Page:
Thursday, 9.00 a.m. After a busy week, we walked from the camp which was by the Allendale Bridge that crosses the Opihi River and started on the Fairlie river-walk. This continues on to the Opihi river-track that comes out at the Opihi Gorge road. Some of us returned via Tabot road which passes the very nice golf course, an ostrich farm and a bird sanctuary, which has a large variety of birds. Some of us arrived back at the camp in time for lunch and  the other members were back by 2.00 p.m. Most members spent the afternoon around the town. Some went to the church hall for line dancing and some visited the cemetery,  the last resting place of many of the original settlers to the area, including the grave of the parents of Jack Lovelock. It is the only grave that runs east-west in the cemetery.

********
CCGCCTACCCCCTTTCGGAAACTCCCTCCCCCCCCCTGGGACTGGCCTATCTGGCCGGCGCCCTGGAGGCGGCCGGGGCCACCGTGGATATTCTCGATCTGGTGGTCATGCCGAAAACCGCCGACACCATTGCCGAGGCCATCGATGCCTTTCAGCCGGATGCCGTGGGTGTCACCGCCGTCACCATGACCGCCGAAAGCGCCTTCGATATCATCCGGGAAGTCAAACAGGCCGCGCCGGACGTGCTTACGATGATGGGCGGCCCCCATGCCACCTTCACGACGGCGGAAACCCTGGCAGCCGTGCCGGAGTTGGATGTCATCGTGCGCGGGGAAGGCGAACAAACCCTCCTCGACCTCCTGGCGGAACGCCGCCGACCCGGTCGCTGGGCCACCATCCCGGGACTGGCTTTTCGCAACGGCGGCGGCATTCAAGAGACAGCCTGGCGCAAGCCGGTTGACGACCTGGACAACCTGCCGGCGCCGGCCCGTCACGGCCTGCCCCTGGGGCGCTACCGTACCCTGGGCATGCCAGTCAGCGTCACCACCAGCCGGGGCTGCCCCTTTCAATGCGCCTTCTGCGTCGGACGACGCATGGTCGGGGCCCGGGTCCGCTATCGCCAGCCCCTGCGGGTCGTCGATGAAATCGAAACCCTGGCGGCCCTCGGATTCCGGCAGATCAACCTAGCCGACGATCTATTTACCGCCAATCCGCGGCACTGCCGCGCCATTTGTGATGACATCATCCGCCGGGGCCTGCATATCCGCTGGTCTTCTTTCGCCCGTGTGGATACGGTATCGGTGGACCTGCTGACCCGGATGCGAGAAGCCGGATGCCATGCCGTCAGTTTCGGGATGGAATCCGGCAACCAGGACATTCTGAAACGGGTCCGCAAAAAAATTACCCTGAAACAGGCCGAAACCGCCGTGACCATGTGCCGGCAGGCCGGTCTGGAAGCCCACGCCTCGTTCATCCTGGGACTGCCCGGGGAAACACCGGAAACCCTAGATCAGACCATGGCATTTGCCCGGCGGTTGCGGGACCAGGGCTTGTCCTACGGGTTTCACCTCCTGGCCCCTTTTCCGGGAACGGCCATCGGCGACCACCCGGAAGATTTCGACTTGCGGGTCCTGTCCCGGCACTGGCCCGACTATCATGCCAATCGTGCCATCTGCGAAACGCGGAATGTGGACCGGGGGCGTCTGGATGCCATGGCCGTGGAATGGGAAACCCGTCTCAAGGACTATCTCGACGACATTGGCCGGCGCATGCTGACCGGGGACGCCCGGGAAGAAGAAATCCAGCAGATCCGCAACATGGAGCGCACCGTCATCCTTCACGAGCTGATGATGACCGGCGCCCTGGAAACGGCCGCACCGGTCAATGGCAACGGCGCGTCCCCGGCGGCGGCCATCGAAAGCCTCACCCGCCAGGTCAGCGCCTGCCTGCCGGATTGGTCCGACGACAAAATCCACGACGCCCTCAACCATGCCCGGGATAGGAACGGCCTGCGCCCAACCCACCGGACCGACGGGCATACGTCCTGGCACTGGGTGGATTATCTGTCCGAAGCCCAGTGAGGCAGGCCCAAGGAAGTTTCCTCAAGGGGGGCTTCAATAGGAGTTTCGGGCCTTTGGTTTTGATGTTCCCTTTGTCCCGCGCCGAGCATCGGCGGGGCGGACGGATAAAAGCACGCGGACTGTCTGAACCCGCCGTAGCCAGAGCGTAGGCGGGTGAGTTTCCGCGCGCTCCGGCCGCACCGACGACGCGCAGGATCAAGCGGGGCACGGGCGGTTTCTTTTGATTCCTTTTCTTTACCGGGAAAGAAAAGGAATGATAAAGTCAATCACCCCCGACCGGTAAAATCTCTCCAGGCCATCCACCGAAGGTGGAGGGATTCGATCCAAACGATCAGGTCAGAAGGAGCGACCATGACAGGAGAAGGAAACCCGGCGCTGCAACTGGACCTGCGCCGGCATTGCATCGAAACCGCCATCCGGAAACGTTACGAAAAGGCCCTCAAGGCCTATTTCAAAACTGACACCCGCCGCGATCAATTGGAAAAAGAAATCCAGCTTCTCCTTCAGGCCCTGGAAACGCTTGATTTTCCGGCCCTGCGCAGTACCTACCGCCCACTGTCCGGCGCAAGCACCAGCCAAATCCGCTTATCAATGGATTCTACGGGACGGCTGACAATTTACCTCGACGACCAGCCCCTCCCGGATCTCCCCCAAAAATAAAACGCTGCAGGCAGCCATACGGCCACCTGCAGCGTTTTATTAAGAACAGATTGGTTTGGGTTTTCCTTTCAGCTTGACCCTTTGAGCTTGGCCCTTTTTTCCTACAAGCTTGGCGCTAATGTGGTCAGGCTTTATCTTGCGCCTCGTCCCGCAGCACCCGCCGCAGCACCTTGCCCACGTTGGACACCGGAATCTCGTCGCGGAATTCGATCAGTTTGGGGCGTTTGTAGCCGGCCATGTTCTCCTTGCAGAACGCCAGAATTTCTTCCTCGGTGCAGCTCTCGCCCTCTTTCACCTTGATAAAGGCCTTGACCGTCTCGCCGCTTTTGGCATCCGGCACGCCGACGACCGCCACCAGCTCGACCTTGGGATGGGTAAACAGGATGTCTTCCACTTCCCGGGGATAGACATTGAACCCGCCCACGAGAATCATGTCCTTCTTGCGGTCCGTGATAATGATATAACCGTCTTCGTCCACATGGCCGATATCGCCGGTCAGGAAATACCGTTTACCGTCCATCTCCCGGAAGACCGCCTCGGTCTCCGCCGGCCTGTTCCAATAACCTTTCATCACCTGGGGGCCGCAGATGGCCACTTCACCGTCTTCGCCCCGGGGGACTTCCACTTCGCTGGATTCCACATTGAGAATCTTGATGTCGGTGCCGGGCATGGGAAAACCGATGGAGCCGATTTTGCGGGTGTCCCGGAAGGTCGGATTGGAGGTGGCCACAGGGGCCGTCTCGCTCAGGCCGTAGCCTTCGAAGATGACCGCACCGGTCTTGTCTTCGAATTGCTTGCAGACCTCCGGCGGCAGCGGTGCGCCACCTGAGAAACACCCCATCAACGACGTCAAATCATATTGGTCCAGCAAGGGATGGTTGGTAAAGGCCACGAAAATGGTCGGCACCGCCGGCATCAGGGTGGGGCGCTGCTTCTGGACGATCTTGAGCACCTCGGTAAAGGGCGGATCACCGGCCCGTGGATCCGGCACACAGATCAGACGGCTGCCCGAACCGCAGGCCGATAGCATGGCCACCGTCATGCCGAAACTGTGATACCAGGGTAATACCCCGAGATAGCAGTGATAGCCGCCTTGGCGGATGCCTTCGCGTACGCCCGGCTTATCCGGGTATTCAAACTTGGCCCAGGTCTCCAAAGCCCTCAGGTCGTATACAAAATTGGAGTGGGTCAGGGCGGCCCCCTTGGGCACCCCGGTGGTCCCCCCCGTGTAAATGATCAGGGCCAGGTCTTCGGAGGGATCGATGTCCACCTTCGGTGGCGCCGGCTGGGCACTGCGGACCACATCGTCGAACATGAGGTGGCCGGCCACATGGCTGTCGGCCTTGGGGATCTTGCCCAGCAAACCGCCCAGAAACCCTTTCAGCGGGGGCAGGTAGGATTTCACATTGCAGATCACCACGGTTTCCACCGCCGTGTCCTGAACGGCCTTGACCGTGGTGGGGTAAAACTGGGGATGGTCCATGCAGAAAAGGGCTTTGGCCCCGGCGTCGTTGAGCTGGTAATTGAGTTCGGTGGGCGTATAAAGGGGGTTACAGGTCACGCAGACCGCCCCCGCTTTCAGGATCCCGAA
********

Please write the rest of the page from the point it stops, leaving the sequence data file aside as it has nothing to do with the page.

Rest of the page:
Fourteen of us went to the Old Library Cafe to wine and dine on our last night,  which was most enjoyable. Afterwards, four of us decided to have a short walk in Fairlie and came across some townsfolk preparing a statue of MacKenzie and his dog for an unveiling, which was to take place the following day, Friday 7th. We were permitted to take the first photo of the statue before it was redraped for the following day’s ceremony. It was shown on TV One news on the Friday night. We also met the man who sculptured the memorial and the lady chairperson who had worked very hard to get it ready for unveiling. So we returned to our cabins for our last night at Farlie and it was off back home on Friday. The members are indebted to those on the committee who made all the arrangements, with special mention of Colleen, Past President, Nelson, our Secretary, and Claude, who did the necessary recces.